International Amicus Committee Update: INTA Calls on Chilean Court to Uphold Trademark Protections

Published: October 1, 2019

Néstor Morera San José, Costa Rica International Amicus Committee, Latin America Amicus Subcommittee

Latin America Amicus Subcommittee, submitted an amicus brief on August 12 in the case of Evercrisp Snack Products de Chile S.A. v. Fisco de Chile, with the purpose of safeguarding the public interest involved in the due protection of trademarks and the public’s right to the proper identification of the products and services in the market.

This project was undertaken with the view that INTA’s members share the goal of promoting and understanding the fundamental role that trademarks and related intellectual property rights play in the effective acceptance of commerce, fair competition, and consumer decision-making and in view of the fact that this trial is pending the joint hearing of the appeal in cassation.


By means of Law 20.606, the Chilean government (with the corroboration and monitoring of the Health Authority) requires the labeling of certain products that contain a large amount of “calories, fats, sugars, salt or other ingredients,” and also sets limits on the nutritional content for certain products. This law also prohibits the sale, commercialization, promotion, and advertising of the mentioned products in nursery schools and primary and secondary educational institutions.

Within the framework of implementing these regulations, on April 24, 2017, the Chilean Regional Ministerial Secretary’s Office of Health (SEREMI) issued Resolution No. 3000 imposing sanctions on EVERCRISP SNACK PRODUCTOS DE CHILE S.A. (Evercrisp) due to what authorities deemed “advertising,” derived from the use of registered trademarks CHEETOS and GATOLATE owned by Evercrisp, consisting of two well-known animal images on the package of the products.

Evercrisp filed a lawsuit against SEREMI’S resolution, which the Second Civil Court of Santiago rejected on May 30, 2018, maintaining the sanctions previously imposed. The main discussion in this case referred to the distinction between the concepts of “trademark” and “advertising” as contended by Evercrisp. The proper clarification of each of these concepts remains essential for a legal and fair decision on the still present controversy. In this case, the Chilean authorities’ decisions confused the “use of the trademark” with the “advertising of a trademark.”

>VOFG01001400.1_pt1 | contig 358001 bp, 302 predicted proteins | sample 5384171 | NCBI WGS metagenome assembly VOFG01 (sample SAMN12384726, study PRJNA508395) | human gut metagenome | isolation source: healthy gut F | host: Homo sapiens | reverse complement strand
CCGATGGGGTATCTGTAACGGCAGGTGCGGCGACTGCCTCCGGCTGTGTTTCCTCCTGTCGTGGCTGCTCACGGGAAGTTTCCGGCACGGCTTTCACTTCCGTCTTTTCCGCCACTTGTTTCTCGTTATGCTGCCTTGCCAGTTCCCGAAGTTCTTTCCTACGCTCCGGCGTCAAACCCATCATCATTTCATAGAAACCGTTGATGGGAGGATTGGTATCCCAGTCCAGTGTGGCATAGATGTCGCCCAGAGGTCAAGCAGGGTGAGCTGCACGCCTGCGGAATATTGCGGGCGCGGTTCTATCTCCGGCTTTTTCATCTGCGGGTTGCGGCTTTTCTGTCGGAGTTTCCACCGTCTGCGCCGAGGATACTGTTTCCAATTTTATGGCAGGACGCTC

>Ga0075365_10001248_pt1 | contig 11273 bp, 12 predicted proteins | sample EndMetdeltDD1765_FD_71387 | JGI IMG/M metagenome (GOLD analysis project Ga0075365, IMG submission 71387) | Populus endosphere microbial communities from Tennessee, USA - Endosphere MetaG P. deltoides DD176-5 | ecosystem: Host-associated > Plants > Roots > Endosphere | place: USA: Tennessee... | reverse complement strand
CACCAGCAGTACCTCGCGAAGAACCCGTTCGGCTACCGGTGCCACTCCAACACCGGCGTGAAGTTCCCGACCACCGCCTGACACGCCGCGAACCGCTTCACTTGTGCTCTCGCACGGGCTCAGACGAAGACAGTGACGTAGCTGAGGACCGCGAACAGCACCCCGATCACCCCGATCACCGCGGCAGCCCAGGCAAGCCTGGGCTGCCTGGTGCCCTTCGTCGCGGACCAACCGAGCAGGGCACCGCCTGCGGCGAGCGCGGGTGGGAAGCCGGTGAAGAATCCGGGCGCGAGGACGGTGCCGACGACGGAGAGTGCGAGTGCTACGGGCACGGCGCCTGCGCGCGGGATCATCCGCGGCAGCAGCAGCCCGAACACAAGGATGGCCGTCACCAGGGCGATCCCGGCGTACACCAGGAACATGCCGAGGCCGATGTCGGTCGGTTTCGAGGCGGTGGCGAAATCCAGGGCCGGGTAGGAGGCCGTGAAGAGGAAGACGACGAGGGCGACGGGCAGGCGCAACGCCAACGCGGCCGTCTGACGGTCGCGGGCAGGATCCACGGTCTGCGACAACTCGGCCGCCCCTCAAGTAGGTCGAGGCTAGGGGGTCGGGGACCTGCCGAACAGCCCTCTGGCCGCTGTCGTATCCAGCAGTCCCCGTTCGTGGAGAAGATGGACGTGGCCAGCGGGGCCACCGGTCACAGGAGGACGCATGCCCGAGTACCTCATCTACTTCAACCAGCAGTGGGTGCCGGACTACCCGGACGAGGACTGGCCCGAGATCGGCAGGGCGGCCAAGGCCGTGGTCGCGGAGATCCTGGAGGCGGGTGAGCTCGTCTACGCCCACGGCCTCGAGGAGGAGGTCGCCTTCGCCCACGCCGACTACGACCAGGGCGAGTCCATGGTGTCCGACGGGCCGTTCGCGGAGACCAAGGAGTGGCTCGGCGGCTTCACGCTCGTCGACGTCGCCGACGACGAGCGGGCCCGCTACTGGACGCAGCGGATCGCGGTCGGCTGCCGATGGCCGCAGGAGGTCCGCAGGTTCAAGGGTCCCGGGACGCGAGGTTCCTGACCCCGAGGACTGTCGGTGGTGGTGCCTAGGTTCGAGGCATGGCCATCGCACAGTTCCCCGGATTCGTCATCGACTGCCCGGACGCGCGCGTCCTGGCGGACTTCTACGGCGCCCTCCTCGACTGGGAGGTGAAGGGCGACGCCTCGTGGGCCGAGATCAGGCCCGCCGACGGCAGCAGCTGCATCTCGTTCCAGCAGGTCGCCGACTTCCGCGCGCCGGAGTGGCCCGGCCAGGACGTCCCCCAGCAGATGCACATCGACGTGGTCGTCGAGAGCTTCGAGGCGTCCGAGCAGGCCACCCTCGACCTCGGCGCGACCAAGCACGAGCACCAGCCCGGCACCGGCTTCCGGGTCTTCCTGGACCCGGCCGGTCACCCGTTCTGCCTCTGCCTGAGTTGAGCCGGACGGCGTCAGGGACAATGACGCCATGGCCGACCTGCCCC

The use of a trademark on the packaging of the products is only intended to identify a product with its business origin and differentiate it from other products of the same type. This however, has nothing to do with the advertising effect that is limited by means of Law 20.606, and understood as the means through which information is disseminated or made public, regardless of its nature.

In this regard, it is evident then that the means (advertising) should not be confused with the object (“the products or services that are identified and/or related to a business organization by means of trademarks”).

The confusing advertising itself or the advertising use of trademarks with the commercial use of the trademarks in the identification of goods, undoubtedly infringes the rights of figurative or mixed trademarks that the holders have been granted, since the decision contained in the final judgment directly hinders the right to use of the GATOLATE and CHEETOS trademarks owned by Pepsico, Inc.

Most of the distinctiveness of a trademark’s logo or figurative elements lies in its attractiveness. Distinctiveness is not only a substantive requirement that every trademark must meet, but a desirable characteristic aimed at the fulfillment of its primary function in the market. Consequently, restrictive measures against the attractiveness of a brand or logo could only result in a denaturalization of the trademark and its purpose, regardless of the consumer to which it is directed. On the other hand, regarding the function of consumer protection, the natural relationship between the public and the trademark holder cannot be prejudiced by the prohibition of the direct trademark use in the identification of the goods. Therefore, the decision of the Second Civil Court of Santiago adversely affects the rights of the consumers to a free choice or selection.

INTA’s Brief: A Call to Uphold Trademark Protections

For these reasons, INTA has requested the court to overturn resolution No. 3000 in favor of upholding the current trademark laws and declare the following:

  1. Both resolutions should make an extensive interpretation towards trademarks, applicable exclusively with regards to advertising of products.
  2. It is contrary to the regulatory and legal regulations insofar as it considers the concepts of “trademark” and “advertising” to coincide, despite the fact that various regulatory and legal provisions establish clear differences between the two concepts.
  3. The challenged decisions are unconstitutional because, by confusing the concepts of trademark and advertising, they create a judicial prohibition on the use of trademarks as granted, completely alien to the domain limitations admitted by law.
  4. At an international level, there is no agreement, regulation, or recommendation that recognizes an advertising element as part of the essence of a trademark. On the contrary, where “advertising” or “promotion” is mentioned, it is clearly distinguishable from the genuine use of a trademark.
  5. In binding international agreements and comparative case law, the concepts of trademark use and advertising are different from the ones applied by the Chilean health authorities in the challenged decisions.

Although every effort has been made to verify the accuracy of items in the INTA Bulletin, readers are urged to check independently on matters of specific concern or interest.

© 2019 International Trademark Association